Supracondylar fractures are quite common in children. For the orthopaedists who treat them, the choice of treatment has always been clear for the type-I fracture (simple immobilization) and for the type-III fracture (operative reduction and fixation). The more difficult decision has involved the type-II fracture. The use of less aggressive treatment is supported by arguments such as: “It doesn’t look that bad,” and “The extension deformity will likely remodel.” The use of more aggressive treatment is supported by arguments such as: “The extension deformity might not remodel,” and “It’s easier to reduce and fix now than to perform an osteotomy later.” So, what is the right thing to do?
Hadlow et al. found that the use of pinning in forty-eight patients with a type-II supracondylar fracture would have resulted in 77% (thirty-seven patients) having an unnecessary procedure1. Parikh et al. reviewed the cases of twenty-five elbows treated with closed reduction and casting and found that 28% (seven elbows) had loss of reduction, 20% (five elbows) had delayed surgery, and 8% (two elbows) had unsatisfactory outcomes by the Flynn criteria2. These studies suggest that reduction and casting should be used as the initial treatment for the type-II fracture.
In contrast, Skaggs et al. treated sixty-nine type-II fractures with closed reduction and pinning3. There was no loss of reduction of any fracture. There was also no clinically evident cubitus varus, hyperextension, or loss of motion. There were no iatrogenic nerve palsies, and no patient required additional surgery. One patient had a pin-track infection. In a review of 189 type-II fractures treated by closed reduction and pinning, there were no malunions, delayed unions, or nerve or vascular injuries4. There were four pin-track infections, which resolved. These studies suggest that closed reduction and percutaneous pinning is safe and appropriate.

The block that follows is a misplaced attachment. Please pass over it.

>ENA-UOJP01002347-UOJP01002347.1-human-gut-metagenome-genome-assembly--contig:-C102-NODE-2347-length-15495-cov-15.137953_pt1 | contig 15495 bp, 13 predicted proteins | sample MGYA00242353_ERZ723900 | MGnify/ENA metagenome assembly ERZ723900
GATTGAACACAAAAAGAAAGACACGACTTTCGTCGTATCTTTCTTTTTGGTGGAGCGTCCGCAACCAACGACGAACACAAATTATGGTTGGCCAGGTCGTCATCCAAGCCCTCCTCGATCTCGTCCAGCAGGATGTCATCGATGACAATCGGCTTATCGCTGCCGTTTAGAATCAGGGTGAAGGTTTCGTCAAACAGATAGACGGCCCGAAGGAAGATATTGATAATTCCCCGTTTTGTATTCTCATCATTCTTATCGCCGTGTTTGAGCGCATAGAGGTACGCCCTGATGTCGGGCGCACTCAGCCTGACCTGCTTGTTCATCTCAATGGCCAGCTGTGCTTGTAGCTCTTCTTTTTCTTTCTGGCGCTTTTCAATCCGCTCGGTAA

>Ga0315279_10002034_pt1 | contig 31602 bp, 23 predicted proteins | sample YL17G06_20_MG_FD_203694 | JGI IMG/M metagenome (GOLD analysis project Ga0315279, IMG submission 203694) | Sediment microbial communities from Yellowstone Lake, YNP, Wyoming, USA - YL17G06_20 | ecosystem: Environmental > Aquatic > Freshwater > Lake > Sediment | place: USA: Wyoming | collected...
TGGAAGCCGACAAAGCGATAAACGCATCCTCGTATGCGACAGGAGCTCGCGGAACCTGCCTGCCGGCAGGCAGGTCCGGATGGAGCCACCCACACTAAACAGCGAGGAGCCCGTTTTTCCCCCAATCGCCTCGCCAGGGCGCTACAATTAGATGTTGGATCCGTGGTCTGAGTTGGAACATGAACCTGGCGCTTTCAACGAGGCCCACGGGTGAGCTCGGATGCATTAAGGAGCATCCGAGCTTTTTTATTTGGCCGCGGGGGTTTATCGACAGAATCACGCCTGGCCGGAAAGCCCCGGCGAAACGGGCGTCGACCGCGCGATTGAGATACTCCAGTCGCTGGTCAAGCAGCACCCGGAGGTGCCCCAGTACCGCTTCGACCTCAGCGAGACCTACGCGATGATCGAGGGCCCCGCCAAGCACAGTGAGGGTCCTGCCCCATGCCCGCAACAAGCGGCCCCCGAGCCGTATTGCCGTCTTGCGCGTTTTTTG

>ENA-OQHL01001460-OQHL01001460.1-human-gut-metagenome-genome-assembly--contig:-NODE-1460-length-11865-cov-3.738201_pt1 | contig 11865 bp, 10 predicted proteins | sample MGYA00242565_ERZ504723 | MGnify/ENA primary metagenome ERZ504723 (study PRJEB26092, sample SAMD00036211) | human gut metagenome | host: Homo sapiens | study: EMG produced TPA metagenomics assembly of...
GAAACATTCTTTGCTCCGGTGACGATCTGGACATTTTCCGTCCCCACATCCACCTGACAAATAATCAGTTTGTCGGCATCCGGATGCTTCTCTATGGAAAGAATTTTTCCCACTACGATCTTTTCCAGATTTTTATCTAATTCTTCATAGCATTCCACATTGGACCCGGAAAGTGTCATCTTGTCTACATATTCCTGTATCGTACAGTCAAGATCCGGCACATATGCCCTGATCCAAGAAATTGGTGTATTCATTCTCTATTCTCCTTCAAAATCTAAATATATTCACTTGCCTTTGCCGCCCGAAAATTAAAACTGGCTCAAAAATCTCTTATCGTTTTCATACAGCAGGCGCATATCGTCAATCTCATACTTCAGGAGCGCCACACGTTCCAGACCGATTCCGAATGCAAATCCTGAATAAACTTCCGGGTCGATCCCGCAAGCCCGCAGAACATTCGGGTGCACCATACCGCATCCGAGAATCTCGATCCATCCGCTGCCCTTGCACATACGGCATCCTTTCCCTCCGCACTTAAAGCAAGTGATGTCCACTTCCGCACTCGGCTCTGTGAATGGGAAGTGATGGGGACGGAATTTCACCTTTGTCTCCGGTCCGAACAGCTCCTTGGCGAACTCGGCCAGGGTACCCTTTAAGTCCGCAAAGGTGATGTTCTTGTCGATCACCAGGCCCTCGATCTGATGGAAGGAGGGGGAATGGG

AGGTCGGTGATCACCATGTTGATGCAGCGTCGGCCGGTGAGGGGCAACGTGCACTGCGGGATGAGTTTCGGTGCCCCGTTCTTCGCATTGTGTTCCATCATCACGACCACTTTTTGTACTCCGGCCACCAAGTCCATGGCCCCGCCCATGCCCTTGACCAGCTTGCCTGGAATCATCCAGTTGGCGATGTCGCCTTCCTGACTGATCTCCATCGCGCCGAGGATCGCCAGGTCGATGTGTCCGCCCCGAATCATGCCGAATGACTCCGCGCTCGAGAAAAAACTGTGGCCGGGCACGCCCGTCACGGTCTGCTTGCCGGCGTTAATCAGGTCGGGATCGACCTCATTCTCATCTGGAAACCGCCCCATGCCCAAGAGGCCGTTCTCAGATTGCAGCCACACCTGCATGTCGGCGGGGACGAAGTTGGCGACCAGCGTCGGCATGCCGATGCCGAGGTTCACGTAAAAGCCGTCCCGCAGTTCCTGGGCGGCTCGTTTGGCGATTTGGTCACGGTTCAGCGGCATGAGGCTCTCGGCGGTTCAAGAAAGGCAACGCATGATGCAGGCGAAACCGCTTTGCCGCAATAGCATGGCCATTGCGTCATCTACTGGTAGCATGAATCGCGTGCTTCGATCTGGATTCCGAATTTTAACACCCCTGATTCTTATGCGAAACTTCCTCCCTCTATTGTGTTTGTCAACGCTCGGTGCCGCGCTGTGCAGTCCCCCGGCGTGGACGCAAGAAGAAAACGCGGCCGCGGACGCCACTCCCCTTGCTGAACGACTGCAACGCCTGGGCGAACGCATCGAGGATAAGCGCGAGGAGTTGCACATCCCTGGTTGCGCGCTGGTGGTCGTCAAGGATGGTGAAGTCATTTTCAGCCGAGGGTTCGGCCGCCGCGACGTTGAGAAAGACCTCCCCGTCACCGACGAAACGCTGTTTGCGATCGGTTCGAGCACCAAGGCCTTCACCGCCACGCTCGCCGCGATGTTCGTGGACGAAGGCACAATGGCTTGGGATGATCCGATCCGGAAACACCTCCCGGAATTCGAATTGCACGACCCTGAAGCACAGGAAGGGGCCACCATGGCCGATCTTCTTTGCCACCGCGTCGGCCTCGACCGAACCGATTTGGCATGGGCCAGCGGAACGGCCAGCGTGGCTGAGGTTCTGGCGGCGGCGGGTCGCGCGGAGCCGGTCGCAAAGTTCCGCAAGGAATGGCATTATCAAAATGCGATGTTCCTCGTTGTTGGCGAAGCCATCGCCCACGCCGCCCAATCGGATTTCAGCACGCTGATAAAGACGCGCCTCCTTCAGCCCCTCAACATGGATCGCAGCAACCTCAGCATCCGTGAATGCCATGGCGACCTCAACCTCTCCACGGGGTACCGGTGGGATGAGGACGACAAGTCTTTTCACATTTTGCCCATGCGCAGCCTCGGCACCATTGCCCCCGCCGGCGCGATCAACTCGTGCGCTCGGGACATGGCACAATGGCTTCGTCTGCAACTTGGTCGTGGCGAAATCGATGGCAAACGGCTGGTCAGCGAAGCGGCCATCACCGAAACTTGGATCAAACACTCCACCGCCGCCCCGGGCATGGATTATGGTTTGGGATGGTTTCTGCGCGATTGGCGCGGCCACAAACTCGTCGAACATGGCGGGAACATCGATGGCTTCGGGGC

What about the extension deformity? Will it remodel with growth? The distal humeral physis contributes only 20% to the length of the humerus. Most of this occurs in the first three years of life5. It appears, therefore, that nonreductive treatment may be appropriate for toddlers (less than three years old) with a type-II fracture with some extension. For the older child (eight to ten years), only 10% of humeral growth remains, so reductive treatment with or without pinning is appropriate as remodeling is not likely to correct the hyperextension at the distal end of the humerus.
In their study, Dr. Moraleda and his coinvestigators reported on the long-term follow-up of patients treated with simple immobilization. While they found excellent functional results in the majority of patients, they also found mild residual hyperextension, mild decrease in flexion, and mild cubitus varus deformity in a substantial number of patients. The high prevalence of late cubitus varus deformity (26.1%) is likely to be surprising to most orthopaedists.
Practically, this study indicates that the natural history of the type-II fracture is not entirely benign. For children, with the exception of toddlers, treatments that involve reduction and pin fixation should likely be recommended.